Keys to Building Customer Lifetime Value

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Customer lifetime value has long been one of the key performance indicators businesses track, but once a baseline is established, what are the best ways to improve it?

“Firms needs to change the way they interact with their customers,” said Nicolaj Siggelkow, management professor at the University of Pennsylvania’s Wharton School. “Firms who have transformed the way they interact with their customers from episodic interactions to frequent, low-friction and customized interactions, can often even anticipate the needs that their customers have. This can help firms address more fundamental needs of their customers, e.g., rather than selling a running shoe, Nike sells a system that allows a customer to fulfill her dream of running the first marathon. This system includes tracking miles via an embedded chip, giving running tips, and support via a peer-based network, all customized to the particular runner.”

Siggelkow said companies need to consider how to delight customers at every point in the customer journey. The first step is to determine:

  • Why does the customer engage in the interaction?
  • How does the customer identify, order and pay for the product?
  • What products and services are provided?

“Over the last 10 years, advances in technology, like the internet of things (IoT) and artificial intelligence have enabled firms to find new answers to these questions,” Siggelkow continued. “By moving their interactions with the customer from a set of episodes with long unconnected periods in between, firms can now engage in rich and continuous relationships.”

Establish Customer Relationships Early

The first step in building the customer relationship and customer lifetime value is proper onboarding, said Sandi Lin, CEO of customer training and education platform provider Skilljar. “You greatly increase the odds of a productive long-term relationship by delivering value as soon as possible after purchase. To achieve this, work backward from the goals and milestones you would like your customers to accomplish. You can then develop implementation plans, project timelines and customer training content that’s customized by personas (roles) and difficulty level to influence product adoption.”

It’s important to remember that customer relationships aren’t static, Lin added. “You will eventually experience turnover in terms of individual product users due to role and employment changes. Even after your account is initially stable, your users will change on a continual basis. Adopting continuous, self-service user onboarding strategies, such as on-demand training, can help you engage with these new users over time.”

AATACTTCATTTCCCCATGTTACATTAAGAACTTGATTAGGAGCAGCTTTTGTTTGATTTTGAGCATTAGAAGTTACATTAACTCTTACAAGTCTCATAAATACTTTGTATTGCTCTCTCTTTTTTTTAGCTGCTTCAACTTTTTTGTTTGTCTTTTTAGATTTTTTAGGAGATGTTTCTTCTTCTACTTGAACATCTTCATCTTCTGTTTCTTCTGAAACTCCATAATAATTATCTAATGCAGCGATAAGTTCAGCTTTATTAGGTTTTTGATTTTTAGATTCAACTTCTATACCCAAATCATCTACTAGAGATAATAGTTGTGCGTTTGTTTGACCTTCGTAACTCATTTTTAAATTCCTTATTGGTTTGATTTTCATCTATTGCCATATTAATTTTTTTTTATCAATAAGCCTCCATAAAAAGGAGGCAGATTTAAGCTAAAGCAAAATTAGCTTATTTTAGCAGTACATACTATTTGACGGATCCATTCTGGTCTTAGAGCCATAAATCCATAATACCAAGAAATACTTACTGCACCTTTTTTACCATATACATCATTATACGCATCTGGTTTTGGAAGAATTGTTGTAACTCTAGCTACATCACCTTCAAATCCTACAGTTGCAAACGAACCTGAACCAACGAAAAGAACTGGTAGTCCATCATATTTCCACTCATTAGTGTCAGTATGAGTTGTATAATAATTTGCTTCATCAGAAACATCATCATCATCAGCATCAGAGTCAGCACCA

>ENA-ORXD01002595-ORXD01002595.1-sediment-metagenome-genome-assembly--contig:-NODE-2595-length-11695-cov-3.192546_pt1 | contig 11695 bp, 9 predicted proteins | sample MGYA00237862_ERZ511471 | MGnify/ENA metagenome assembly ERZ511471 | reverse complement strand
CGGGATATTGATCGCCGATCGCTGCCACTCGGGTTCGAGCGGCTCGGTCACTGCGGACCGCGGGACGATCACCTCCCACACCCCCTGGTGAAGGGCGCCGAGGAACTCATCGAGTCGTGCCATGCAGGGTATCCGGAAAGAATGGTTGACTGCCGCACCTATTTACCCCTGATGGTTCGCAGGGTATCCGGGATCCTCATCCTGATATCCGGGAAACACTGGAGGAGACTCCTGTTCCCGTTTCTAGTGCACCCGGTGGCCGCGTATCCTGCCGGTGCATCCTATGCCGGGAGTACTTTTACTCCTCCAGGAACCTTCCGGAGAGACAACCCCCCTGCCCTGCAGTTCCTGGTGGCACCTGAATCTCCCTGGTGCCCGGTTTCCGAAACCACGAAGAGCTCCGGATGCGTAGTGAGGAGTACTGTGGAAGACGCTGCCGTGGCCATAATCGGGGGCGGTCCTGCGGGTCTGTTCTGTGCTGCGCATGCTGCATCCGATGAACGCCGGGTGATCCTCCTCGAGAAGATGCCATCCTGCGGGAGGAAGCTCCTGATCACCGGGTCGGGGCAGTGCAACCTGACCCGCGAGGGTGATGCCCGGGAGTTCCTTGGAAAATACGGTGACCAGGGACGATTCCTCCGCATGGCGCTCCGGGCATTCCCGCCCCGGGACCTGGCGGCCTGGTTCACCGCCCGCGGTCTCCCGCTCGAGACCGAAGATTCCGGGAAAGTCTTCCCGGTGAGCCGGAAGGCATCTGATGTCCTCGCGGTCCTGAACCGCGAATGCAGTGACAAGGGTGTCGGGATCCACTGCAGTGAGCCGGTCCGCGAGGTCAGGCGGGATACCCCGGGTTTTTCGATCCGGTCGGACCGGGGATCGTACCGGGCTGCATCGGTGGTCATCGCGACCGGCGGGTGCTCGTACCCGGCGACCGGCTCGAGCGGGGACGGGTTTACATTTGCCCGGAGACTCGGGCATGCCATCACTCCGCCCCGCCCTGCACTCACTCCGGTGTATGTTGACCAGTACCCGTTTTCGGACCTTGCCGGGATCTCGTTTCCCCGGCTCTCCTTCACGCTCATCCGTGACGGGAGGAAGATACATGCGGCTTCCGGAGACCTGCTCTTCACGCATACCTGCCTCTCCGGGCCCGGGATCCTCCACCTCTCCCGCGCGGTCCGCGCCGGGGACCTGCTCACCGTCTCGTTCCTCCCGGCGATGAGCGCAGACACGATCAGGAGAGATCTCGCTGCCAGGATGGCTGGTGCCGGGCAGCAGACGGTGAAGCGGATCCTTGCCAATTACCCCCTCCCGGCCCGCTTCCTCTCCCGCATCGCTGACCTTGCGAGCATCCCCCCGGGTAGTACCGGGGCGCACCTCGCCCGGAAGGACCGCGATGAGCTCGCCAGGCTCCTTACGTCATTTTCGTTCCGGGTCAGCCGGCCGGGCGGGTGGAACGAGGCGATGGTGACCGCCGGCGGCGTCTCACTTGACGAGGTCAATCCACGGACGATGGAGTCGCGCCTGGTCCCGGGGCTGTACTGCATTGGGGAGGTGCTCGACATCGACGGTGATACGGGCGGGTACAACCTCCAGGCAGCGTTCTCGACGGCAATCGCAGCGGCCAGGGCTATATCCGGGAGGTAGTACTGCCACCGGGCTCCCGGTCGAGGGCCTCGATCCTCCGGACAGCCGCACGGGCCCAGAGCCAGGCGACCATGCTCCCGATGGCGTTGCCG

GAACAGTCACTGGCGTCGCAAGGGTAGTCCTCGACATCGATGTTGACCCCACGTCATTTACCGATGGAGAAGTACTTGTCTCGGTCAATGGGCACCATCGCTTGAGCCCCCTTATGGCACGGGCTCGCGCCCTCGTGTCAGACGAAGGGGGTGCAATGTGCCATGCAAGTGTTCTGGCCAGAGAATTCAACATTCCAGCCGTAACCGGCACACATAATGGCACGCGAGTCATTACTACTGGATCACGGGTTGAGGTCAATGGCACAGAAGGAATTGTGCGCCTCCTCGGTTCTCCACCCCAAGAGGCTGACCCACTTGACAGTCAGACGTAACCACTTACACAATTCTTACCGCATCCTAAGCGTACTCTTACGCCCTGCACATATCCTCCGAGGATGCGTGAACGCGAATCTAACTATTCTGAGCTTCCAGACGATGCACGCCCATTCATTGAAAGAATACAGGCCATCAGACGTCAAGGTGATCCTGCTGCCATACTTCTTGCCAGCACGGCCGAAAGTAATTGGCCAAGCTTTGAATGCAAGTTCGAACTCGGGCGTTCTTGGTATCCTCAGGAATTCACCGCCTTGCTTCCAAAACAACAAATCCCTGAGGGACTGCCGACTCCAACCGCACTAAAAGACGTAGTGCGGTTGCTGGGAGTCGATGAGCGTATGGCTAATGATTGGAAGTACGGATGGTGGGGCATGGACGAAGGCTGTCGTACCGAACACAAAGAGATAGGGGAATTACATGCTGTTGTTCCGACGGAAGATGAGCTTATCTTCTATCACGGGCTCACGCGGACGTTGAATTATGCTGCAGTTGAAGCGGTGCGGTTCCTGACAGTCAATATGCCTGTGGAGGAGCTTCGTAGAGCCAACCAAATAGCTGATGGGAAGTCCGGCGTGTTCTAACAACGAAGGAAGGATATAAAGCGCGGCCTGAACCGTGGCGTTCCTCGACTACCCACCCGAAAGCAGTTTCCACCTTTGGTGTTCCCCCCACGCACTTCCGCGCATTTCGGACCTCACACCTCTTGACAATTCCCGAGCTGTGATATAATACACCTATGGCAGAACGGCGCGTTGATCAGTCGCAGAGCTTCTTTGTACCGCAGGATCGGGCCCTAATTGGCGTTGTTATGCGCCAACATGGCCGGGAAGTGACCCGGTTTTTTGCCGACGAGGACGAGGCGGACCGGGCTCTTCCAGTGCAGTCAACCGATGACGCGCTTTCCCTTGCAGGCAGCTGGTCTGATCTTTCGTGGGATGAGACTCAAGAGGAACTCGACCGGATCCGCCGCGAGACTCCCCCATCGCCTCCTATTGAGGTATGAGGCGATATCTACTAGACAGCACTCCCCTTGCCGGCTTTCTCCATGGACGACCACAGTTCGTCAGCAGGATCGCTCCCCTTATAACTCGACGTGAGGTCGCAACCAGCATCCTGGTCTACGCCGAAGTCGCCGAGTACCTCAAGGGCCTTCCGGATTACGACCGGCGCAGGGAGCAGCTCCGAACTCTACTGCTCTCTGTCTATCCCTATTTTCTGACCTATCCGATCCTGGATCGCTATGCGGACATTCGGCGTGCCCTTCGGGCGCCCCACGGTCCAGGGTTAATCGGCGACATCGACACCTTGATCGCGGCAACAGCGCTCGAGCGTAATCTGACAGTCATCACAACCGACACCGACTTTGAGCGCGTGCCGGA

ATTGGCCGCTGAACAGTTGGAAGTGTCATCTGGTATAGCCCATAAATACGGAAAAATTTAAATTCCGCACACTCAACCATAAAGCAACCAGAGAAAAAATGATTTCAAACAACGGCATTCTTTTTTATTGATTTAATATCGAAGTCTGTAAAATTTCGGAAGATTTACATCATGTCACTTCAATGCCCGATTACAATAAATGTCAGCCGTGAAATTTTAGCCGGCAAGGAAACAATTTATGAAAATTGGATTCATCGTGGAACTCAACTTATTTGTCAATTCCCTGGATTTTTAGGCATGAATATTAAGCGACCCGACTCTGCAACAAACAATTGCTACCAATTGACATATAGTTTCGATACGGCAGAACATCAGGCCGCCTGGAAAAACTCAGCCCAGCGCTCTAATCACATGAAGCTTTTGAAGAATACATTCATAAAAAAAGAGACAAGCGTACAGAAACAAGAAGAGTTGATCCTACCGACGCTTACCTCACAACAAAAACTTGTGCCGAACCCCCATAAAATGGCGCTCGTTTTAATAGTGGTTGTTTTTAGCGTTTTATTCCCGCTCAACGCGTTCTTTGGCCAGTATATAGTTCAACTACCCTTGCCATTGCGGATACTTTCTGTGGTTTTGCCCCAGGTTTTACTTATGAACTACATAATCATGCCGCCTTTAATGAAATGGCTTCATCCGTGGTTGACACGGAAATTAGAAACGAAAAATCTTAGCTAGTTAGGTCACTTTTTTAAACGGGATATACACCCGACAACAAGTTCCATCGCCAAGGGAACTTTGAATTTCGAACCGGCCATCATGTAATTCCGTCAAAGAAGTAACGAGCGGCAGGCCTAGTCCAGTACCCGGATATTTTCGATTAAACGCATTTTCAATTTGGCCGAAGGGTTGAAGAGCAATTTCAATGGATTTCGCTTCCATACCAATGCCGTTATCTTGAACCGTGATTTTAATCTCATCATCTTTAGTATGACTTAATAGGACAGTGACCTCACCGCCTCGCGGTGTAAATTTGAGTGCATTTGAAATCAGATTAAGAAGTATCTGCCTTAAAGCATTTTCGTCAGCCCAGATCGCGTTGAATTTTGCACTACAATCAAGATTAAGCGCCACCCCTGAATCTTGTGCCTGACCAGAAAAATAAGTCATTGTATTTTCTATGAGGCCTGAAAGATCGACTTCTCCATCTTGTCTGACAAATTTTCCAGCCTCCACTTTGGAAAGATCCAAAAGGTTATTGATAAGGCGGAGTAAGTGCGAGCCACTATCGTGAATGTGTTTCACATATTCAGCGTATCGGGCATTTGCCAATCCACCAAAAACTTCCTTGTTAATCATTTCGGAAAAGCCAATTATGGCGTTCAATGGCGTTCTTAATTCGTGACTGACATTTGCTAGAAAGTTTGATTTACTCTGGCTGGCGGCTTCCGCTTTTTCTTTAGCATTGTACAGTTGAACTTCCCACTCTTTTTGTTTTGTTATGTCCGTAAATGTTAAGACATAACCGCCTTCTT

The Importance of Segmentation

To maximize customer lifetime value, it’s important to remember that one size doesn’t fit all, said Sachin Kumar, senior director of customer and partner success at Riversand, provider of master data management and product information management solutions.

“Classical need-based and worth-based segmentation models cannot be relied upon,” Kumar said. “In order to help the customer relate with you as a business, you need to combine a number of relevant factors to create the ‘best-fit’ model that works in their market, geography and competitive landscape.”

He recommends segmenting customers into three to five groups and to draw up a business plan for each.

“For truly gaining sustainable CLTV, the value for the customers in each segment (not for you as a business) needs to be at the absolute heart of how you cross-sell and up-sell to grow your share of wallet,” Kumar said. “Before running that broad-brush aggressive campaign in your installed base, sales or account management team needs to clearly understand and articulate the additional value product/service proposed brings to customer segment and, where possible, to that specific customer.”

Listen to customers via surveys to refine and improve the business strategy strategy across segments to guard against churn and maintain high CLTV, Kumar said, adding that the tone and structure of such surveys need to demonstrate that the business fundamentally cares about the customer.

Be Where Your Customers Are

“Mobile is no longer just a companion offering, it IS the product experience that attracts and develops the highest value customers,” said Anand Janefalkar, founder and CEO of UJET a mobile customer service platform. He pointed to mobile banking as an example, which is now a prime financial services product, not just a side offering.

Blockbuster, major bookstore chains and many other companies failed to lead with digital and are no longer in business, Janefalkar said. “It is paramount that companies consider the touchpoints between them and their customers and focus on delivering delightful and efficient experiences. Afterall, lifetime value (LTV) is a measure of loyalty and engagement. Neither can be impacted without a focus on the points of customer interaction.”

In many industries, outstanding customer support with on-demand delivery, technology, etc., is often the differentiator between the companies that build customer lifetime value and those that don’t, Janefalkar added. So having a digital platform that allows customer support to be available instantly, with context, anywhere and anytime the customer is accessing a product/service, whether on a website, an app or via a phone call, becomes critical in customer retention, and customer retention is a key factor in building lifetime customer value.